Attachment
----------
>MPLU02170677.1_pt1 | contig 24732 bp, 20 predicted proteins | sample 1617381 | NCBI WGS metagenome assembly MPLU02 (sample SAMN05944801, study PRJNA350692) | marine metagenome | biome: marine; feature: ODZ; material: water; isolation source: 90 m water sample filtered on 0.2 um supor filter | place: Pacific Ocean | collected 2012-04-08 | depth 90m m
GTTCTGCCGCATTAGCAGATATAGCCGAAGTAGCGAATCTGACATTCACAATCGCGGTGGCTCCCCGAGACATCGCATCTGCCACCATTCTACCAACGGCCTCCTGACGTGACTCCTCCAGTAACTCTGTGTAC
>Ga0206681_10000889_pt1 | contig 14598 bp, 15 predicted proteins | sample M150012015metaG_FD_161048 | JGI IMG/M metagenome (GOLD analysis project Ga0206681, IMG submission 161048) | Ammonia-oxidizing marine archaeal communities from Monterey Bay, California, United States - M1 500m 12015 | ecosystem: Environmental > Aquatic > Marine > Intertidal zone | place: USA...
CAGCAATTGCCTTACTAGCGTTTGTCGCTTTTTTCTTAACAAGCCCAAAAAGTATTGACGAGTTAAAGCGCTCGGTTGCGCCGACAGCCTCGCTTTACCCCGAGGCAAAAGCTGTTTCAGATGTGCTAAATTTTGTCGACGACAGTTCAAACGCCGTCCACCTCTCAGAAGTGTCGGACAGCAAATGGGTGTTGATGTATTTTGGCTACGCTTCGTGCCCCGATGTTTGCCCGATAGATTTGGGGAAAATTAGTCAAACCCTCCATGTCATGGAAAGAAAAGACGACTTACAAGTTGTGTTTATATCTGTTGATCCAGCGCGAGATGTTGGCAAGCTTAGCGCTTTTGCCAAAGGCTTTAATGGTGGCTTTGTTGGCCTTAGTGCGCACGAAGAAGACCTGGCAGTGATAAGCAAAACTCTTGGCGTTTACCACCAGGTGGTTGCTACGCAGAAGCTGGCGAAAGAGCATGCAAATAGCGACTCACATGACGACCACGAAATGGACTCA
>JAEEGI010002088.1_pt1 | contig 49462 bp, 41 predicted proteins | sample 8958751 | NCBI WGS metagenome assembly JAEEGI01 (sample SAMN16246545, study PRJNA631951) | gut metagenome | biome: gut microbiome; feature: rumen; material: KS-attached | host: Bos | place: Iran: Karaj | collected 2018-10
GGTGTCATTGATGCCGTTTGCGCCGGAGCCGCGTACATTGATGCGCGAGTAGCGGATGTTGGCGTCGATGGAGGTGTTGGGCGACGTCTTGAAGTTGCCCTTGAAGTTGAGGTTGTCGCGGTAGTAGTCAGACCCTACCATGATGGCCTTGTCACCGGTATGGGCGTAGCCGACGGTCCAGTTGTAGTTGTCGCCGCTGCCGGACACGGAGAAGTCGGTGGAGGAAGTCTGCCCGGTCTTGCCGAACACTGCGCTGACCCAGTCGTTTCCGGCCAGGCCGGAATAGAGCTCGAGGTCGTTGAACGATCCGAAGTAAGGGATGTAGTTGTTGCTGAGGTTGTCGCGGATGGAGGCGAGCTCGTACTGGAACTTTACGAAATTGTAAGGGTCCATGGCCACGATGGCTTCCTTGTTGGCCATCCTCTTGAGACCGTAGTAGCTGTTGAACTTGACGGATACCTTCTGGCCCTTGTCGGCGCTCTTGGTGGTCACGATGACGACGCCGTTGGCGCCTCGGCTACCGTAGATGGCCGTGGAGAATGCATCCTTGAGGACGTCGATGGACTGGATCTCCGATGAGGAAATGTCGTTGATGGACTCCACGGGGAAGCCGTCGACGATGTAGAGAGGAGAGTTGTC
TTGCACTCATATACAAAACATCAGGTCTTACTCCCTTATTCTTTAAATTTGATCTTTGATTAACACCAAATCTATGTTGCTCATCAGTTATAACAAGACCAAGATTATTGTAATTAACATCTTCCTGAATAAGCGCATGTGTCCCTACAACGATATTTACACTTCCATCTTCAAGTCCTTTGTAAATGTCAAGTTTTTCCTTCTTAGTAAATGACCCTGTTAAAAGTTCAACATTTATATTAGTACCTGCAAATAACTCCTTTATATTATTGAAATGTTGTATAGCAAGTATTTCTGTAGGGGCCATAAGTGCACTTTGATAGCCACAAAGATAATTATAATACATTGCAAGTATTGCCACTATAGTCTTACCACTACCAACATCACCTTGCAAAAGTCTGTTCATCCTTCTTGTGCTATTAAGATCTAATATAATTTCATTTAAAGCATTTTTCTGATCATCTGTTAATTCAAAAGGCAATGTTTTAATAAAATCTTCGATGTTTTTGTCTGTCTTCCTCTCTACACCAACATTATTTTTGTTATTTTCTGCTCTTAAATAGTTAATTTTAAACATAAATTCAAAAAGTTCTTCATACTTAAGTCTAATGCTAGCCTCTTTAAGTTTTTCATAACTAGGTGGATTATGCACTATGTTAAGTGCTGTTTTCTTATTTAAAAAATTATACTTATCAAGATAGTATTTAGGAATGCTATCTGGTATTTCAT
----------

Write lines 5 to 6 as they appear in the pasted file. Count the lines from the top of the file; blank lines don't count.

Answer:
>JAEEGI010002088.1_pt1 | contig 49462 bp, 41 predicted proteins | sample 8958751 | NCBI WGS metagenome assembly JAEEGI01 (sample SAMN16246545, study PRJNA631951) | gut metagenome | biome: gut microbiome; feature: rumen; material: KS-attached | host: Bos | place: Iran: Karaj | collected 2018-10
GGTGTCATTGATGCCGTTTGCGCCGGAGCCGCGTACATTGATGCGCGAGTAGCGGATGTTGGCGTCGATGGAGGTGTTGGGCGACGTCTTGAAGTTGCCCTTGAAGTTGAGGTTGTCGCGGTAGTAGTCAGACCCTACCATGATGGCCTTGTCACCGGTATGGGCGTAGCCGACGGTCCAGTTGTAGTTGTCGCCGCTGCCGGACACGGAGAAGTCGGTGGAGGAAGTCTGCCCGGTCTTGCCGAACACTGCGCTGACCCAGTCGTTTCCGGCCAGGCCGGAATAGAGCTCGAGGTCGTTGAACGATCCGAAGTAAGGGATGTAGTTGTTGCTGAGGTTGTCGCGGATGGAGGCGAGCTCGTACTGGAACTTTACGAAATTGTAAGGGTCCATGGCCACGATGGCTTCCTTGTTGGCCATCCTCTTGAGACCGTAGTAGCTGTTGAACTTGACGGATACCTTCTGGCCCTTGTCGGCGCTCTTGGTGGTCACGATGACGACGCCGTTGGCGCCTCGGCTACCGTAGATGGCCGTGGAGAATGCATCCTTGAGGACGTCGATGGACTGGATCTCCGATGAGGAAATGTCGTTGATGGACTCCACGGGGAAGCCGTCGACGATGTAGAGAGGAGAGTTGTC